Rebecca Anne Goetz. The Baptism of Early Virginia: How Christianity Created Race. Baltimore: Johns Hopkins University Press, 2016. 240 pp. $29.95 (paper), ISBN 978-1-4214-1981-7.
Reviewed by Jeffrey T. Perry (Florida Gulf Coast University)
Published on H-Early-America (October, 2017)
Commissioned by Joshua J. Jeffers
As her book’s subtitle makes clear, historian Rebecca Anne Goetz seeks to understand how “Anglo-Christians used Christianity to create an idea of race.” In particular, she examines how the belief that Africans and Indians were “incapable of true Christian conversion” developed over the course of the seventeenth century. Rooted in the emerging idea of “hereditary heathenism,” this assertion allowed for Anglo-Virginians to “marginalize and control” what they believed were their irredeemable neighbors. It also led them to invent “an entirely new concept—what it meant to be ‘white’” (p. 2).
When they settled at Jamestown in 1607, most English people believed that Christianity was meant to be spread and that the true Christian’s covenant with God could, and surely should be universally obtained. The English also believed that it was their responsibility to lead the world to the true Christian church. Confronting the efforts of Spain to spread Catholicism throughout the New World, the English saw Virginia, and the conversion of its native population, as a bulwark against false Christianity and Spain’s territorial ambitions. Virginia’s Indian population, the English supposed, while certainly primitive and backwards in faith, could be redeemed.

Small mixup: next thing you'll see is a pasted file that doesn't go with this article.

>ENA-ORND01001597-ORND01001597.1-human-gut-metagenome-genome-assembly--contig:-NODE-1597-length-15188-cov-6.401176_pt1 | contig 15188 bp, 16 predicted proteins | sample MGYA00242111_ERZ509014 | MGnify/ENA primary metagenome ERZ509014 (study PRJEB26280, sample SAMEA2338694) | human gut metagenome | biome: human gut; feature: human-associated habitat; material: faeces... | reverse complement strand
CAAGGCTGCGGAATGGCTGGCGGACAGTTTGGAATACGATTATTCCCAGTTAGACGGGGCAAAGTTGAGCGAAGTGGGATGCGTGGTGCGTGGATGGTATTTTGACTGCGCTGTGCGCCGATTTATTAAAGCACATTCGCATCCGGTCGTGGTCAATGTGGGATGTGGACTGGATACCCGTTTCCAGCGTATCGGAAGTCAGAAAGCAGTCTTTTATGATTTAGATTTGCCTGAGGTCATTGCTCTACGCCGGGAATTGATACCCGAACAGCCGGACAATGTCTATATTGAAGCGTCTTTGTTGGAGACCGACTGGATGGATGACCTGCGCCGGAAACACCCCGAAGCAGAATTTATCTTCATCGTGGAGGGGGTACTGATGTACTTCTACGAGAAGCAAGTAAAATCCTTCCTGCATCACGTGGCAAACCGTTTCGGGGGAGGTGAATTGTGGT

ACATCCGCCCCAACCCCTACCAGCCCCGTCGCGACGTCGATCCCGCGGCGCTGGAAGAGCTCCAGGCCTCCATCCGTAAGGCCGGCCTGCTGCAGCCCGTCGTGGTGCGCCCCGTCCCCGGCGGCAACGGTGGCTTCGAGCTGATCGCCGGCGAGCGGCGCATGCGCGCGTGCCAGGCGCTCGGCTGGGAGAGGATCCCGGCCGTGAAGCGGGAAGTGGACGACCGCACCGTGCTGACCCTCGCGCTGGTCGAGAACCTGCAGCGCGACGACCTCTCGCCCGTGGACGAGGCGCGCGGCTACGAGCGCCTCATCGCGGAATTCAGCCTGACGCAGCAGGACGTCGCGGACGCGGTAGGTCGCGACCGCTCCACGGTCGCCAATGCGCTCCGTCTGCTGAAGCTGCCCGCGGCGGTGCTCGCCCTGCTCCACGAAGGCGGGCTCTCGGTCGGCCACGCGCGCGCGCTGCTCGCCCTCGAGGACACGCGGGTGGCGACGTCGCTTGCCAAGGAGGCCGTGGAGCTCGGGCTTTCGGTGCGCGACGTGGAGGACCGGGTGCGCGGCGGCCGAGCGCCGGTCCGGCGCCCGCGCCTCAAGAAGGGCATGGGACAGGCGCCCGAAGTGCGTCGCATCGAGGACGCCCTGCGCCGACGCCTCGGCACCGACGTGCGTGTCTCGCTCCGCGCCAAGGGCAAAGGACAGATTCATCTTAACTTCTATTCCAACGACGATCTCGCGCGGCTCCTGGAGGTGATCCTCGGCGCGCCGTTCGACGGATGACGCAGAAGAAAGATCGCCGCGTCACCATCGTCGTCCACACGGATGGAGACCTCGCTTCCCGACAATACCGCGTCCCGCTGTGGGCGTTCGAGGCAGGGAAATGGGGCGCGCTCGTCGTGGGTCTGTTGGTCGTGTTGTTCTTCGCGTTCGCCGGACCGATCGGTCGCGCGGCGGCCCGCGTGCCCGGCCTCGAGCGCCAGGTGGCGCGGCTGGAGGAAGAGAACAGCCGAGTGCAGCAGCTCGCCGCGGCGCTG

At Jamestown, English colonists embarked on an effort to form an Anglo-Christian commonwealth, one “in which the Indians would be unequal but willing participants” (p. 35). Indians’ conversion to Christianity entailed a broader adoption of English culture and government. It would also better ensure the economic success of the new colony; the Indians being Christian allies rather than “heathen hostiles” (p. 36). Building this commonwealth proved harder than the English had expected. It turned out that the Powhatan Indians were not awed by Christian practice and did not wish to be “junior partners” in the enterprise, and that the English, beset by an alarming death rate, starvation, and internal turmoil, were themselves prone to “heathenish” behavior (including cannibalism). The colony’s new charter of 1609 strengthened the authoritative hand of the struggling colonial regime, implementing stiff punishments for various transgressions while regulating colonist-Indian interactions. The goal, however, remained Indian conversion to Christianity and English ways. The kidnapping, marriage to John Rolfe, and conversion of Metoaka (Pocahontas) instigated further efforts to build a peaceable commonwealth. So too did the establishment of a school for Indian children, though, like other efforts at their conversion, the Powhatans proved largely reluctant to handing their children to the English. By the early 1620s, Goetz notes, “few, if any, [Indians had] repeated Metoaka’s conversion” (p. 57), and visions of an Anglo-Indian Christian commonwealth dissipated with the Powhatan 1622 attack on Jamestown. The Indians’ heathen ways, which the English had once considered evidence of their potential for conversion to Christianity, now appeared as a hereditary barrier to evangelization. Thus took root the idea that Christianity, like heathenism, was hereditary, giving English colonists “an opening to deny Christianity and its associated privileges to Africans and Indians” (p. 64).